Thursday, November 13, 2008

They can't let it go, the Bill Ayers thing

They, in this case being Wolf Blitzer and Sarah Palin, as reported by Rachel Weiner in Palin Attacks Obama Over Ayers Yet Again On CNN Huffington Post 11/12/08. At the risk of sounding like I'm partially defending that rightwing fanatic neo-Confederate theocrat Palin, it's Blitzer who brings it up in the passage Weiner quotes:

BLITZER: Because, you know, during a campaign, every presidential campaign, things are said, it's tough, as you well know, it gets sometimes pretty fierce out there. And during the campaign, you said this, you said: "This is not a man who sees America as you see it and how I see America."

And then you went on to say: "Someone who sees America, it seems, as being so imperfect that he is palling around with terrorists who would target their own country."

PALIN: Well, I still am concerned about that association with Bill Ayers. And if anybody still wants to talk about it, I will, because this is an unrepentant domestic terrorist who had campaigned to blow up, to destroy our Pentagon and our U.S. Capitol. That's an association that still bothers me.

And I think it's still fair to talk about it. However the campaign is over. That chapter is closed. Now is the time to move on and to, again, make sure that all of us are doing all that we can to progress this nation.

Keep us secure, get the economy back on the right track, and many of us do have some ideas on how to do that and hopefully we'll be able to put all of that wisdom and experience to good use together.

BLITZER: So looking back, you don't regret that tough language during the campaign?

PALIN: No, and I do not think that it is off-base nor mean-spirited, nor negative campaigning to call someone out on their associations and on their record. And that's why I did it. [my emphasis]
Right now, the media pod people are trashing Palin, although a competing narrative is already peeking its way through the cloud of scorn, saying that everybody is underestimating the White Princess' political talents.

It's important for Democrats not to let our unavoidable shadenfreude over seeing Palin ridiculed by the Pod Pundits who normally put most of their energy into trashing Democrats.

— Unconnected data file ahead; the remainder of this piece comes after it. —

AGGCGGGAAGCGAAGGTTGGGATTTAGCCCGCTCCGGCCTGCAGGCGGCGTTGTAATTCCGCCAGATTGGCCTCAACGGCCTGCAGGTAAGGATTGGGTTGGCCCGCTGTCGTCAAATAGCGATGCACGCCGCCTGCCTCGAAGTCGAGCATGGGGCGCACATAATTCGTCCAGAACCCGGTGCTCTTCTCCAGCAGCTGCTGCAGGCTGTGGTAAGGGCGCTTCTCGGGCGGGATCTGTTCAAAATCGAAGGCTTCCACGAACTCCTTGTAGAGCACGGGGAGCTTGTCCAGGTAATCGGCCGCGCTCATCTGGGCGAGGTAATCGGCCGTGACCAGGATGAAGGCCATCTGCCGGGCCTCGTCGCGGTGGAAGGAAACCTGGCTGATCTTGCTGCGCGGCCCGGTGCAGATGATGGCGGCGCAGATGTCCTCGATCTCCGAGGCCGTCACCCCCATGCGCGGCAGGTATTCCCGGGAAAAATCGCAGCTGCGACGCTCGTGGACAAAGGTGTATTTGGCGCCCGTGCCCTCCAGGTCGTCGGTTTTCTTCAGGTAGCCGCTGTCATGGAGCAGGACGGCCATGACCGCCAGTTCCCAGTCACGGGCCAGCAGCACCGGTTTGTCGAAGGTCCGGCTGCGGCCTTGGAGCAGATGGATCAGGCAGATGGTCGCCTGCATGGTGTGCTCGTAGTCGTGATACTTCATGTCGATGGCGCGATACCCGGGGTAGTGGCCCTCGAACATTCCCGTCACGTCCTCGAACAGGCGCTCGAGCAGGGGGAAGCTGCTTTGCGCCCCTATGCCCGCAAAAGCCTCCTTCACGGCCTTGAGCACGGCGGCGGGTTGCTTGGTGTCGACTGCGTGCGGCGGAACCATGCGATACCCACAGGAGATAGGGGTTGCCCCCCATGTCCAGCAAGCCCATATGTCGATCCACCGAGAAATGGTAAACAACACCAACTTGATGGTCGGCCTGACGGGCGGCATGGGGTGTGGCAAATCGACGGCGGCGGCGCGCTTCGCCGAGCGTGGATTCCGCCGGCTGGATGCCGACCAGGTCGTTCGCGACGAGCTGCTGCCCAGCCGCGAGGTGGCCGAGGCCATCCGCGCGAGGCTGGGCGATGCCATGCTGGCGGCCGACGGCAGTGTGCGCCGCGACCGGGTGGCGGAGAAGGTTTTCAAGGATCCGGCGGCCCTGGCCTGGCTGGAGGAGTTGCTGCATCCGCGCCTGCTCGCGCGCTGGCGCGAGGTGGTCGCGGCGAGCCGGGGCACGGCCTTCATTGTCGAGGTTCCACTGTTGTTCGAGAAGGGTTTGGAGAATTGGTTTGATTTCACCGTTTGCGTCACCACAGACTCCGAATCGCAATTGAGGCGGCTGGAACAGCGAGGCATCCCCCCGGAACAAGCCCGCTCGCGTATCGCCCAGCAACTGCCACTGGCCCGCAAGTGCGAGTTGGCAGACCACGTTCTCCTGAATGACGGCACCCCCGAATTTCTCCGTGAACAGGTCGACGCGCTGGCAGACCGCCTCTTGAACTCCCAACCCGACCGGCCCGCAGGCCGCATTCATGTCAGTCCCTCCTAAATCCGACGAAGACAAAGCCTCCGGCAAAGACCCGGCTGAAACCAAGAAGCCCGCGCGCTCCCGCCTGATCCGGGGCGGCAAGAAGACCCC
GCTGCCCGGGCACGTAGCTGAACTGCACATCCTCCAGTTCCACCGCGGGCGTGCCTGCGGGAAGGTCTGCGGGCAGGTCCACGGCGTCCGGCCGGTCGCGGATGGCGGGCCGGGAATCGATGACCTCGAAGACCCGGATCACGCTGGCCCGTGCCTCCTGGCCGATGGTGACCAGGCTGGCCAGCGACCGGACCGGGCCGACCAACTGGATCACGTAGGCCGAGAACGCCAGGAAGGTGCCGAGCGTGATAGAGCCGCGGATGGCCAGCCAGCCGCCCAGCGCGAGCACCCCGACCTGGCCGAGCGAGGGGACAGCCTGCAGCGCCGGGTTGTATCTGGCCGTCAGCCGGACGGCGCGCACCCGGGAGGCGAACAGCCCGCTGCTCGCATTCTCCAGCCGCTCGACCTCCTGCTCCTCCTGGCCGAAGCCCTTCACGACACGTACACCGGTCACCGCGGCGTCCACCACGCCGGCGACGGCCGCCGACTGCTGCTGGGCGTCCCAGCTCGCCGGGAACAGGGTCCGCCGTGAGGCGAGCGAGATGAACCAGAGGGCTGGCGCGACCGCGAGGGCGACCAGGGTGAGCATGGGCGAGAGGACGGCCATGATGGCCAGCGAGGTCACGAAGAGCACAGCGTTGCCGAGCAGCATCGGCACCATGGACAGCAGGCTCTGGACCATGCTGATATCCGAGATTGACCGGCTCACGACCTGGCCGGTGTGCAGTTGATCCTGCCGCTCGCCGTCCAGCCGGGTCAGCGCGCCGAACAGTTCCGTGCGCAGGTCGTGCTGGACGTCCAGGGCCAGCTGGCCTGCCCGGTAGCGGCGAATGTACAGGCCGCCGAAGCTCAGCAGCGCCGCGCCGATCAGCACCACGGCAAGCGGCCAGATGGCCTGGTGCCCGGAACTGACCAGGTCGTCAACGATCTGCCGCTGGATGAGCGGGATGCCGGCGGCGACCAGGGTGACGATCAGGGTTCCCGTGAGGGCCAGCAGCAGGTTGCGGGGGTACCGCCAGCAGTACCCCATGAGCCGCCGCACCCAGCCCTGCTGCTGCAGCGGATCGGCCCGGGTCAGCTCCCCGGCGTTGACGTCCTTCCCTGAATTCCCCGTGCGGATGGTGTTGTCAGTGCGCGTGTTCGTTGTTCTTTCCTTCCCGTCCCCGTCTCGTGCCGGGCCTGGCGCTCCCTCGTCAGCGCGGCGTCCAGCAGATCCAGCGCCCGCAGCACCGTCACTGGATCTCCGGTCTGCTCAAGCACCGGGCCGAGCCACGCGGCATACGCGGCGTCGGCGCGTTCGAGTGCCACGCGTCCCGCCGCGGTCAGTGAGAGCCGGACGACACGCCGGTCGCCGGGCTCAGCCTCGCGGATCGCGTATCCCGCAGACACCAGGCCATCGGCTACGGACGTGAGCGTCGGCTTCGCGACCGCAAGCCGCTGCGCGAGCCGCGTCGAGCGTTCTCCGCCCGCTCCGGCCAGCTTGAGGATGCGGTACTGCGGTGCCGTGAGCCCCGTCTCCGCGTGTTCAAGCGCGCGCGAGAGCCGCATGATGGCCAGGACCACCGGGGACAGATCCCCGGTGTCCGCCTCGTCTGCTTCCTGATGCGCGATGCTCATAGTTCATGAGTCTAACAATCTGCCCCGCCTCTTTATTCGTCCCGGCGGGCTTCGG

But it shouldn't distract us from the fact that our national political press is flat-on-its-face dysfunctional. The full transcript is available at CNN-The Situation Room Transcripts. But it's Wolf Blitzer who bring up Bill Ayers in the question.

She was happy to pick up the cue, because for the hard right, they love talking about Obama the Terrorists' Pal. But at least in the section quoted by Weiner, Palin shows her usual level of concern for facts.

But before getting into that, not only does Blitzer not challenge her on easily identifiable misstatements in response to his question. He and his Establishment cohorts generally have been unwilling to do the kind of serious investigations they needed to be doing into her association with radical, theocratic religious groups that encourage they supporters to deep their more theocratic beliefs secret in order to win power in secular institutions like the Republican Party. Nor did they provide the kind of focus needed on Palin's close public association right up into 2008 with the far-right, neo-Confederate, explicitly anti-American Alaskan Independence Party, an affiliate of the radical-Christianist Constitution Party. And, as Palin told Wolf, it isn't "off-base nor mean-spirited, nor negative campaigning to call someone out on their associations and on their record".

But the press has focused a lot of attention on her clothes. Maureen Dowd has so far devoted significant portions of three of her high-profile New York Times columns to that pressing topic.

For those who are interested, In These Times has published a post-election column by Bill Ayers himself addressing the controversy over his loose association with the President-elect, What a Long, Strange Trip It’s Been 11/07/08. He states an obvious fact when he writes, "I became a prop, a cartoon character created to be pummeled." Most of his comments about the state of politics are pretty vague. Understandably so, since the Republicans, the Democrats and the press made him a national pariah this year. He probably doesn't want to embarrass anyone by too closely associating himself publicly with them. (By the way, he has his own blog. Doesn't everybody?)

It could also be he's just saying what he thinks. But he does mention someone, though not by name, that he has been "pallin' around with", as Palin put it:

My voicemail filled up with hate messages. They were mostly from men, all venting and sweating and breathing heavily. A few threats: "Watch out!” and “You deserve to be shot.” And some e-mails, like this one I got from “I’m coming to get you and when I do, I’ll water-board you.”

The police lieutenant who came to copy down those threats deadpanned that he hoped the guy who was going to shoot me got there before the guy who was going to water-board me, since it would be most foul to be tortured and then shot. (We have been pals ever since he was first assigned to investigate threats made against me in 1987, after I was hired as an assistant professor at the University of Illinois at Chicago.) [my emphasis]